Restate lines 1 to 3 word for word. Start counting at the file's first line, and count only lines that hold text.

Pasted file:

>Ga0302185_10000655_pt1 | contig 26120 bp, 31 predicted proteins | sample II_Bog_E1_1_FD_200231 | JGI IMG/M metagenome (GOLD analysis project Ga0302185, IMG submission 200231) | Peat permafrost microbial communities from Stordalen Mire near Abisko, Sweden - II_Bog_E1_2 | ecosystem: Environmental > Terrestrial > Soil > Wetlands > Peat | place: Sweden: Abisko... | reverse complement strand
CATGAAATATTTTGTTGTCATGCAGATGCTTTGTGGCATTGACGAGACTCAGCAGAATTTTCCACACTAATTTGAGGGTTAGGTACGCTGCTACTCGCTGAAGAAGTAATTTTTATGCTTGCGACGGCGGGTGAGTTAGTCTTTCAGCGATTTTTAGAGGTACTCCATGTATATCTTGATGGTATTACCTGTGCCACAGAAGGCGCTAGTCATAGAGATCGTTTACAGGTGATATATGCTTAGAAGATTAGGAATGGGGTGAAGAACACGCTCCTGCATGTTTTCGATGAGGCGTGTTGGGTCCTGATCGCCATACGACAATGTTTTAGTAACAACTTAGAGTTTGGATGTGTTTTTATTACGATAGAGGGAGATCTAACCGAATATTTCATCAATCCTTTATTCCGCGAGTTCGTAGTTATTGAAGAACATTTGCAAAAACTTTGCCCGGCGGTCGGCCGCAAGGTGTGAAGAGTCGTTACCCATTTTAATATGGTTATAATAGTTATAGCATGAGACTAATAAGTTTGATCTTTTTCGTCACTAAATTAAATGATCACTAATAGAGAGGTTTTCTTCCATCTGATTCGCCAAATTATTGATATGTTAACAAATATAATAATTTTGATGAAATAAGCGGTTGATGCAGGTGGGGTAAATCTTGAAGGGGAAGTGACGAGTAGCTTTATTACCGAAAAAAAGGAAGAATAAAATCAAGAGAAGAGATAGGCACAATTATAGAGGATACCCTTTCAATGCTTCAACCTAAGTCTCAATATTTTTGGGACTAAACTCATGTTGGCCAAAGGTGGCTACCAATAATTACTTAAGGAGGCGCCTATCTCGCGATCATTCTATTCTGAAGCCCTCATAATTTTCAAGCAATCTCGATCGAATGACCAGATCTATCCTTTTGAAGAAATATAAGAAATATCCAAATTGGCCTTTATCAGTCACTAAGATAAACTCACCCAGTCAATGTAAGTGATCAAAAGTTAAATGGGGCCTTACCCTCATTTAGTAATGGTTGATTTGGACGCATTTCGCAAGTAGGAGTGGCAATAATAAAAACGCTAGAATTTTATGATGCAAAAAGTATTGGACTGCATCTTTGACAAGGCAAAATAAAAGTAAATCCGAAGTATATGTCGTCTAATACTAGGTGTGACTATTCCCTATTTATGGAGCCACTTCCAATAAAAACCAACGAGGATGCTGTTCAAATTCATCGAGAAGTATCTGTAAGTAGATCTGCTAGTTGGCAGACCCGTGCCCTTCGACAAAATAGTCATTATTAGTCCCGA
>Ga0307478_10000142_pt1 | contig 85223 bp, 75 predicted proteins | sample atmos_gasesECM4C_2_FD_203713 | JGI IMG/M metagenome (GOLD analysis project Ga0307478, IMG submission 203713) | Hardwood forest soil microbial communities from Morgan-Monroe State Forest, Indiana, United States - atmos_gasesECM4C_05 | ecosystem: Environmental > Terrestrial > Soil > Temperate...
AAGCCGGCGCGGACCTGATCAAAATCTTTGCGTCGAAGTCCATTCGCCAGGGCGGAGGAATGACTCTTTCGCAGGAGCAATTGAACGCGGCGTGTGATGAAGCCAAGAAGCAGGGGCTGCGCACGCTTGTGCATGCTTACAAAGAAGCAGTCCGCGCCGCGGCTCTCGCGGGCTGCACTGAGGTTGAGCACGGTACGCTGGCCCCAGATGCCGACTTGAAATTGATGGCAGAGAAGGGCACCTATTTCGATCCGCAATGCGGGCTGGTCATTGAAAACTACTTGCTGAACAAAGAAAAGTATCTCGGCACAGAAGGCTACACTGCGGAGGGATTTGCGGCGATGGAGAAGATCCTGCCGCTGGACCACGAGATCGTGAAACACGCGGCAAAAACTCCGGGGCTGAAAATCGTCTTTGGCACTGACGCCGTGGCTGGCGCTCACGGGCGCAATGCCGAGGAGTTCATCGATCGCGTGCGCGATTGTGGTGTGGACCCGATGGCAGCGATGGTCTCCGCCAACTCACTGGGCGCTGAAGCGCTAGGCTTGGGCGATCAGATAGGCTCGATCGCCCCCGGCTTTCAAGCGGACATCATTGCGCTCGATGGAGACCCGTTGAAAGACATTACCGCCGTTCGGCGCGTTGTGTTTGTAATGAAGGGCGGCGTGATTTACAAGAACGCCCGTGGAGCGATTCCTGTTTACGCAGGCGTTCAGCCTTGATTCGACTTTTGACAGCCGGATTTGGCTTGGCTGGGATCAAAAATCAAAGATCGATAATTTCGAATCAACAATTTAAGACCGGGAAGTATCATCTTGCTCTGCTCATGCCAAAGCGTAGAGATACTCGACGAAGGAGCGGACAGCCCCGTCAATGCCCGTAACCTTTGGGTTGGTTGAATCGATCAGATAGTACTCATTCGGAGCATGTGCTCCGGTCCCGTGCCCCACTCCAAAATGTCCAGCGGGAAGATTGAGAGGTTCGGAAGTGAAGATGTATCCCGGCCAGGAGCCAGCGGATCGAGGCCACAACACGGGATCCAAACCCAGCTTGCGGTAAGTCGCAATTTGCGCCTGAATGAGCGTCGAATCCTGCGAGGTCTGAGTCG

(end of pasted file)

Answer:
>Ga0302185_10000655_pt1 | contig 26120 bp, 31 predicted proteins | sample II_Bog_E1_1_FD_200231 | JGI IMG/M metagenome (GOLD analysis project Ga0302185, IMG submission 200231) | Peat permafrost microbial communities from Stordalen Mire near Abisko, Sweden - II_Bog_E1_2 | ecosystem: Environmental > Terrestrial > Soil > Wetlands > Peat | place: Sweden: Abisko... | reverse complement strand
CATGAAATATTTTGTTGTCATGCAGATGCTTTGTGGCATTGACGAGACTCAGCAGAATTTTCCACACTAATTTGAGGGTTAGGTACGCTGCTACTCGCTGAAGAAGTAATTTTTATGCTTGCGACGGCGGGTGAGTTAGTCTTTCAGCGATTTTTAGAGGTACTCCATGTATATCTTGATGGTATTACCTGTGCCACAGAAGGCGCTAGTCATAGAGATCGTTTACAGGTGATATATGCTTAGAAGATTAGGAATGGGGTGAAGAACACGCTCCTGCATGTTTTCGATGAGGCGTGTTGGGTCCTGATCGCCATACGACAATGTTTTAGTAACAACTTAGAGTTTGGATGTGTTTTTATTACGATAGAGGGAGATCTAACCGAATATTTCATCAATCCTTTATTCCGCGAGTTCGTAGTTATTGAAGAACATTTGCAAAAACTTTGCCCGGCGGTCGGCCGCAAGGTGTGAAGAGTCGTTACCCATTTTAATATGGTTATAATAGTTATAGCATGAGACTAATAAGTTTGATCTTTTTCGTCACTAAATTAAATGATCACTAATAGAGAGGTTTTCTTCCATCTGATTCGCCAAATTATTGATATGTTAACAAATATAATAATTTTGATGAAATAAGCGGTTGATGCAGGTGGGGTAAATCTTGAAGGGGAAGTGACGAGTAGCTTTATTACCGAAAAAAAGGAAGAATAAAATCAAGAGAAGAGATAGGCACAATTATAGAGGATACCCTTTCAATGCTTCAACCTAAGTCTCAATATTTTTGGGACTAAACTCATGTTGGCCAAAGGTGGCTACCAATAATTACTTAAGGAGGCGCCTATCTCGCGATCATTCTATTCTGAAGCCCTCATAATTTTCAAGCAATCTCGATCGAATGACCAGATCTATCCTTTTGAAGAAATATAAGAAATATCCAAATTGGCCTTTATCAGTCACTAAGATAAACTCACCCAGTCAATGTAAGTGATCAAAAGTTAAATGGGGCCTTACCCTCATTTAGTAATGGTTGATTTGGACGCATTTCGCAAGTAGGAGTGGCAATAATAAAAACGCTAGAATTTTATGATGCAAAAAGTATTGGACTGCATCTTTGACAAGGCAAAATAAAAGTAAATCCGAAGTATATGTCGTCTAATACTAGGTGTGACTATTCCCTATTTATGGAGCCACTTCCAATAAAAACCAACGAGGATGCTGTTCAAATTCATCGAGAAGTATCTGTAAGTAGATCTGCTAGTTGGCAGACCCGTGCCCTTCGACAAAATAGTCATTATTAGTCCCGA
>Ga0307478_10000142_pt1 | contig 85223 bp, 75 predicted proteins | sample atmos_gasesECM4C_2_FD_203713 | JGI IMG/M metagenome (GOLD analysis project Ga0307478, IMG submission 203713) | Hardwood forest soil microbial communities from Morgan-Monroe State Forest, Indiana, United States - atmos_gasesECM4C_05 | ecosystem: Environmental > Terrestrial > Soil > Temperate...